(1847 - 1906)
Norwegian painter and engraver born in Oslo
dead in Canton, Ohio (U.S.A.). Originally wanting to become a marine
painter he studied at the art academy in Copenhagen as well as with the
Danish marine specialist C. F. Sørensen. He spent two winters at
Karlsruhe, as the pupil of Hans Gude and then went to Paris, where he
spent much of the period 1875-1879. His marines and coastal pictures,
some of which were accepted at the Paris Salon, were only moderately
successful, but he acquired a fair knowledge of contemporary French
Realist art and felt that Norwegian artists should learn from it. He
admired in particular Jules Bastien-Lepage and his Swedish contemporary
In the autumn of 1879 Thaulow went to Skagen in Denmark, painting with a group of Scandinavians there, and then on to Oslo.
He spent the years 1879-1892 in Norway a very important period not only
for him but also for Norwegian art, when Realist painting based on
French models was accepted in Norway. His personal interpretation of
the Norwegian landscape was widely felt to be new. He painted the
streets and public gardens of his native Oslo in such works as the
Castle Garden and specialized in rendering winter scenes with skiers.
Aulestad the home of Karoline and Bjørnstjerne Bjørnson.
The winter scenes, garden pictures and townscapes he painted in the small town of Kragerø
are particularly fine. He also became expert at painting slow-flowing
rivers and complex reflections in water, particularly during his autumn
and winter stay beside the Simoa River at Modum in 1883, when he produced such paintings as Winter at Simoa.
this time Thaulow started working in pastel as well as oil. He also
made a number of trips abroad, to Paris, Scotland, Venice and Hamburg,
where he painted works of great delicacy. Some show a slight influence
from Impressionism, but this was never an important element in his art.
From Akerselven, Christiania (1905-1906)
the 1880s he was prominent in establishing more progressive artists´
associations and exhibition societies in Norway and was regarded as the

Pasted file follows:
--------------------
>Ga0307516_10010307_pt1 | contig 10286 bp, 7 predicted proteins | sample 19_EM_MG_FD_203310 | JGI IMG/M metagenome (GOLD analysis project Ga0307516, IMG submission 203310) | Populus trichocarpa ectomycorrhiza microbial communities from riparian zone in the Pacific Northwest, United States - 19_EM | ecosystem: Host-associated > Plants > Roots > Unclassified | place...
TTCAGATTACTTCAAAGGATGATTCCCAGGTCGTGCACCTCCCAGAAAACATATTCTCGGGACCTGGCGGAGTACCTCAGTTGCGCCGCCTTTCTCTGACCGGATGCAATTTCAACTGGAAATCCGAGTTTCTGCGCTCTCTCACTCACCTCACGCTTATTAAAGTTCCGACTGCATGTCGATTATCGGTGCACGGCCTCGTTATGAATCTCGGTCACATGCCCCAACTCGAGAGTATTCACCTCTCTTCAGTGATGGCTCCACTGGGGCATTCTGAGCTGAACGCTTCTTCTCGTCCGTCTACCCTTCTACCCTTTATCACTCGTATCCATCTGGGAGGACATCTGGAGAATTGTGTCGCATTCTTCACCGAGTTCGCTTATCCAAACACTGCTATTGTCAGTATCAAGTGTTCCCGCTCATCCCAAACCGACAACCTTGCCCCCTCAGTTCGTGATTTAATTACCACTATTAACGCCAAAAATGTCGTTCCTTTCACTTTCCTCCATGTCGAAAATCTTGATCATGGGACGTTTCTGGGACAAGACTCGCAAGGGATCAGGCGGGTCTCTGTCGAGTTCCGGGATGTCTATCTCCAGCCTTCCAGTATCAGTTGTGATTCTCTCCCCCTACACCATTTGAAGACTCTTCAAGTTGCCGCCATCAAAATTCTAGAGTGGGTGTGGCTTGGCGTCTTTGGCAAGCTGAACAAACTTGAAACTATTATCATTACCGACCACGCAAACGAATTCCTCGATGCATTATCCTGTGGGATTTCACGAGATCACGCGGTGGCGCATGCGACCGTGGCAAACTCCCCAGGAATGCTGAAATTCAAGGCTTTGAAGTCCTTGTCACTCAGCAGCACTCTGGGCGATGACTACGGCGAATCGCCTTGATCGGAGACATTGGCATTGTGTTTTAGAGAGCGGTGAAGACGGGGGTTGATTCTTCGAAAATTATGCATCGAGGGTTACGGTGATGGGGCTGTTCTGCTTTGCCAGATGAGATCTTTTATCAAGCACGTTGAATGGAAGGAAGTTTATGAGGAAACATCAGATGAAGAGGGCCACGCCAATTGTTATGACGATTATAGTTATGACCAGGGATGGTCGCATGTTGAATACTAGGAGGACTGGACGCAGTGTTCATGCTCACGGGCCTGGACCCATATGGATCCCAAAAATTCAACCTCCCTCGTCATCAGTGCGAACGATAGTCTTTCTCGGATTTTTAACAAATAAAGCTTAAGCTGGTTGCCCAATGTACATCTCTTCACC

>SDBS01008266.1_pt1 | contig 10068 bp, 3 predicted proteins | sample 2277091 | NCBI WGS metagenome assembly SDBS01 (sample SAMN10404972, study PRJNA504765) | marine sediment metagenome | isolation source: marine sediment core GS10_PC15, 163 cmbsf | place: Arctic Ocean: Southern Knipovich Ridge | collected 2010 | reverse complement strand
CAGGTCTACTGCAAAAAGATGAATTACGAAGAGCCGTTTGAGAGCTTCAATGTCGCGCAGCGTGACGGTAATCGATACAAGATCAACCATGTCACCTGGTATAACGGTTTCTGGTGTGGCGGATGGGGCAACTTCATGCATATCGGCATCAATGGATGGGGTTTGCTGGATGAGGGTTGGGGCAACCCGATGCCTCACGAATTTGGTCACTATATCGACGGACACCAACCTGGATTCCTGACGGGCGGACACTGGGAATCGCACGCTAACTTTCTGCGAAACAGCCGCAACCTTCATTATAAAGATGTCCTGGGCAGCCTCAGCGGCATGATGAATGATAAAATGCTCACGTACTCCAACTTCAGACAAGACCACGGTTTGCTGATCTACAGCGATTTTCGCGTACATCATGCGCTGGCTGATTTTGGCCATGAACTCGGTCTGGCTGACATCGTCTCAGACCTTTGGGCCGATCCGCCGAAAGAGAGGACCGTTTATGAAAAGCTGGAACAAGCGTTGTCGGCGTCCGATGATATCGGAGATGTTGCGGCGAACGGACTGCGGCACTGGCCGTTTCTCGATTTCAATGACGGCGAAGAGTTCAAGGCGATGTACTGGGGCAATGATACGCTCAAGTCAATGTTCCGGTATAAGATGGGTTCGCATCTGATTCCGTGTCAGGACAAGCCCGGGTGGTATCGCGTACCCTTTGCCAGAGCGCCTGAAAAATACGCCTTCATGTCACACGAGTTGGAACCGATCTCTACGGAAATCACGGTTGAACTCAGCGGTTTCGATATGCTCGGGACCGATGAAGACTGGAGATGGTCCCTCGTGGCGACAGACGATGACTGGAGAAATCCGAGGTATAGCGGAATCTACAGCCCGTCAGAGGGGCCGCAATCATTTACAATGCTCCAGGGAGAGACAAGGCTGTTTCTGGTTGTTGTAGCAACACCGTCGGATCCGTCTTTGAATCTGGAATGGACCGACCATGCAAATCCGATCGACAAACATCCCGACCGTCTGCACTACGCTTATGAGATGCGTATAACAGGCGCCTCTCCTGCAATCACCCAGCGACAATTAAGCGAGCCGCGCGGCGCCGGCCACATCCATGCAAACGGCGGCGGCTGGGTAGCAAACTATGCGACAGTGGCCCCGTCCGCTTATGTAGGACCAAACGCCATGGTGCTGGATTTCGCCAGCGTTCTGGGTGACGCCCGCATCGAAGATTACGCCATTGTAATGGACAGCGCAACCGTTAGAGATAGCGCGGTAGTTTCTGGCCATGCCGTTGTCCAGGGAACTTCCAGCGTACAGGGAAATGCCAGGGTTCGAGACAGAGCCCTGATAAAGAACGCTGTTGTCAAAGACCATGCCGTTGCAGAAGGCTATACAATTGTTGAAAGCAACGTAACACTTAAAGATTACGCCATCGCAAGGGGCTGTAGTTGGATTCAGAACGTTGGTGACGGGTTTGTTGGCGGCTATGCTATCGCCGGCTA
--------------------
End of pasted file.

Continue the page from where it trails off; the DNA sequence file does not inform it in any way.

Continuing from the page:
leading Norwegian artist of the period. At the Exposition Universelle
of 1889 in Paris, Thaulow made personal contacts with leading French
artists, and when the Salon du Champ de Mars was established in 1890,
he became a highly regarded exhibitor there. He decided to move to
France in 1892, living at Camiers, Etaples and Montreuil as well as
Paris and Dieppe. He painted about 50 pictures a year, most of them
rather small, and his output was handled by the Galeries Georges Petit
& Cie in Paris.
A large number of these pictures were
river scenes of great virtuosity, but he also rendered poetic
nocturnes, townscapes, harbour scenes, quaint bridges and even marines.
He avoided repeating himself by constantly travelling to various parts
of France, to Spain, Italy, Belgium, the Netherlands and Norway. A
series of colour etchings (1903-1905) reused some of his favourite
subjects, but they are not very important in themselves.
was essentially a painter working within the framework of Realism, to
which he made an original contribution. During the 1890s he used oil
and pastel to create a more poetic and symbolic atmosphere in line with
the prevailing artistic mood of the period, and he could be compared in
this respect with such painters as Cazin and Whistler. He was a friend
of Monet and Rodin and an important link between Norwegian and French
art. The contents of his studio were auctioned in Paris in 1907.
The Battery, 1890 - Pastel on paper.